After two decades in the music business, Jack White may have put together the heaviest band of his career: a five-piece backing group that features veterans from his gender-split backing bands the Peacocks and the Buzzards, including violinist Lillie May Rische. When they hit a groove last night at the Mayan Theater in downtown Los Angeles, it felt like watching Led Zeppelin play the Grand Ole Opry: raw blues power, finesse and a generous helping of fiddle.
White has made a career out of picking severe stylistic limitations and then finding as much nuance as he can in a narrow patch of ground. Last night, for example, the band spent the entire evening bathed in the same cold blue light — although they did bust out a disco ball to send blue beams into the audience during the White Stripes’ “You’ve Got Her in Your Pocket.” (The modernist stage set looked like something Stanley Kubrick might have designed if 2001: A Space Odyssey had ended with a rock show.) But while this band has the power of a sledgehammer, it also has the precision of a Phillips-head screwdriver. From the opening notes of “Icky Thump,” the six musicians moved effortlessly from one song the next, sometimes pausing just long enough for White to introduce a song by saying, “We’re going to play it a different way now.”
The set list included generous helpings of White’s new solo album, Lazaretto, and the White Stripes’ songbook, not to mention selections from the Raconteurs and Dead Weather. Highlights included stomping, country-fried takes on the White Stripes’ “Hotel Yorba” and “I’m Slowly Turning into You,” a sweetly harmonized “Love Interruption” (from his 2012 solo record Blunderbuss) and a nine-minute version of the Raconteurs’ “Top Yourself.” After three shows on his world tour, White has made it clear that his entire back catalog is up for grabs — and those of other musicians are too. During the encores, a version of “Sixteen Saltines” included a chunk of the Beck song “Devil’s Haircut,” with White howling the lyrics like his leg was caught in a trap. White seemed in good spirits throughout the evening: He kept jumping onto the drum riser, he gently mocked the Mayan Theater’s architecture and he soloed on guitar like he had been taking detailed notes when he appeared with Jimmy Page in the documentary It Might Get Loud.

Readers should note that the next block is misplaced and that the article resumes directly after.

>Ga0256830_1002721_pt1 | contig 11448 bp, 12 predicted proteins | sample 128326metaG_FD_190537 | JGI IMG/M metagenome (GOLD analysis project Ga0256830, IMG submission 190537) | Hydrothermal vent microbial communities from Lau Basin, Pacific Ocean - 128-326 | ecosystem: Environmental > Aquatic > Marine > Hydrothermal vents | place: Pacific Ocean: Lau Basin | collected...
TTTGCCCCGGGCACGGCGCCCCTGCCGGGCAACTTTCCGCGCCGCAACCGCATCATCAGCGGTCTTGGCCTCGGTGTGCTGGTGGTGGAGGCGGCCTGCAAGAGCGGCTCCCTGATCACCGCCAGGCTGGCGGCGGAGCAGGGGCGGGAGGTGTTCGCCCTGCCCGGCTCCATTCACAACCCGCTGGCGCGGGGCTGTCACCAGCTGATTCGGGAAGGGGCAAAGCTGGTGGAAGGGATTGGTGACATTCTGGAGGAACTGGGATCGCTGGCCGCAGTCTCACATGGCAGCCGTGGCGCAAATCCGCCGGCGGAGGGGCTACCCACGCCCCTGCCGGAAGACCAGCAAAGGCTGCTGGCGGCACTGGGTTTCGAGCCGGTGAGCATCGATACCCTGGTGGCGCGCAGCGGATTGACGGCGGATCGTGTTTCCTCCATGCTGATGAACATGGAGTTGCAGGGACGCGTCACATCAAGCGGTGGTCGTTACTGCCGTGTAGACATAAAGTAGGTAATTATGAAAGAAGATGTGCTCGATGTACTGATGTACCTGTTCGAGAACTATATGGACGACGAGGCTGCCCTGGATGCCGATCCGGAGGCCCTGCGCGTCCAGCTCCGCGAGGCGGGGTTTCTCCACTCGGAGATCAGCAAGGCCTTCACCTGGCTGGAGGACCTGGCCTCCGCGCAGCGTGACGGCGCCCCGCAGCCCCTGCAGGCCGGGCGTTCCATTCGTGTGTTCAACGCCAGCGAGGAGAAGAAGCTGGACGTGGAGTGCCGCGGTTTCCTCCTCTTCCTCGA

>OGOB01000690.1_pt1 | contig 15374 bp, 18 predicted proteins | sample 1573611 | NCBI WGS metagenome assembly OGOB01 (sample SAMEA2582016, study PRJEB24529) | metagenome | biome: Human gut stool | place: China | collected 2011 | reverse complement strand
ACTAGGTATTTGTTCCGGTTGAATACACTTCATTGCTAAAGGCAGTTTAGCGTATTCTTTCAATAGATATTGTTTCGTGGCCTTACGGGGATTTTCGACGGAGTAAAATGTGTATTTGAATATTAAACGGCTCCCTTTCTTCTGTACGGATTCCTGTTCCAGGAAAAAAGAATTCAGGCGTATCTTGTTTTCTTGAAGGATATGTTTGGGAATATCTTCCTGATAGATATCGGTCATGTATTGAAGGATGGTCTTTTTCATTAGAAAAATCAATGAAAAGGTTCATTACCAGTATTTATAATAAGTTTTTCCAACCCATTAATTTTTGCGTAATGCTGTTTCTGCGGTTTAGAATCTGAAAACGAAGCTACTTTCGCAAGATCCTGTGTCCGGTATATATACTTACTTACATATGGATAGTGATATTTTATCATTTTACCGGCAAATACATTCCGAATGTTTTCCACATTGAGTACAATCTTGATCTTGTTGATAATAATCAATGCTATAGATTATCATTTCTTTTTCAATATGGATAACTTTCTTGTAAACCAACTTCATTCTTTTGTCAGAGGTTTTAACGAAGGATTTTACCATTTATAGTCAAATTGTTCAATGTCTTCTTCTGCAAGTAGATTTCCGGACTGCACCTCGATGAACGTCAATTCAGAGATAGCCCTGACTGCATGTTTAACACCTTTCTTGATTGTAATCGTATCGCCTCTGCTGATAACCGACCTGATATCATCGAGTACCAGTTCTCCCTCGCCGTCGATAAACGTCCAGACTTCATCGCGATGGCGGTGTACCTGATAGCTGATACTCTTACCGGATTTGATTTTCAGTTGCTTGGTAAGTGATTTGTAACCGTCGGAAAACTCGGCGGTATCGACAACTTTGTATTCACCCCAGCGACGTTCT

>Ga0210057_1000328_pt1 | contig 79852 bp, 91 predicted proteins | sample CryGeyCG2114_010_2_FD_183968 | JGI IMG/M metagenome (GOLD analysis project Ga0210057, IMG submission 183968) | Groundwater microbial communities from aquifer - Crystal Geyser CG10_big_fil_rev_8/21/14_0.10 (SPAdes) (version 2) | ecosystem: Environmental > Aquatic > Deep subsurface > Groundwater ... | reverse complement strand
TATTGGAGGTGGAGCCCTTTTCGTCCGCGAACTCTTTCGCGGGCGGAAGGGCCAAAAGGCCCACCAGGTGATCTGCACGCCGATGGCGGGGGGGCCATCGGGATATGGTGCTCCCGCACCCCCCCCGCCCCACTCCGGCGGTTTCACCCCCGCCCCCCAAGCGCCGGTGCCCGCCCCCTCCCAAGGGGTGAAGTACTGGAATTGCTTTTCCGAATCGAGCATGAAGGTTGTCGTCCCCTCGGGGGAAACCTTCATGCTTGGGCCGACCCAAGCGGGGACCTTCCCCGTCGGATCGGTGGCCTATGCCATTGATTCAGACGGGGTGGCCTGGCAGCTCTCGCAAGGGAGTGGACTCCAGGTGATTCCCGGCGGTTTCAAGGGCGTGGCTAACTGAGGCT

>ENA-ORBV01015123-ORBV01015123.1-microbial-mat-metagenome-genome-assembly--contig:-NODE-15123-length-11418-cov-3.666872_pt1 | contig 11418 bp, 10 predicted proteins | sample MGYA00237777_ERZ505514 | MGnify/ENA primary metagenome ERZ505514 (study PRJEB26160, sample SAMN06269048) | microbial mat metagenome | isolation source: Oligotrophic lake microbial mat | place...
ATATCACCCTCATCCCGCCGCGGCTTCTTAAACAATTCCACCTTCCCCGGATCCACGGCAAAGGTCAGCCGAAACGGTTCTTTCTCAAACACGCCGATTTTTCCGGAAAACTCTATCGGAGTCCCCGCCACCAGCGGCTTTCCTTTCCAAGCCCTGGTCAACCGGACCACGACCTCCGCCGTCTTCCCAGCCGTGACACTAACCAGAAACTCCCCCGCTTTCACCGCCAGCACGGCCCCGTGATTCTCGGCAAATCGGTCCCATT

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When it came time for the inevitable “Seven Nation Army,” the audience sang the guitar riff like they were Miami Heat fans. The only thing missing was LeBron James getting on the microphone to shout “I’m going to Wichita!” But the evening’s final number, a cover of Lead Belly’s “Goodnight Irene,” did include a couple of random celebrity guests: John C. Reilly and Conan O’Brien both came onstage to play guitar.
The opening act: local heroes Cold War Kids, playing soul-shouting anthems that made them sound like they should be headlining the largest venue in Glasgow circa 1988, instead of doing an opening set surrounded by White’s shrouded equipment. Singer Nathan Willett told the story of how they were supposed to open for the White Stripes at the Forum seven years ago — a gig that got cancelled when the White Stripes broke up. When Jack White is around, the past bubbles up in unexpected but gratifying ways.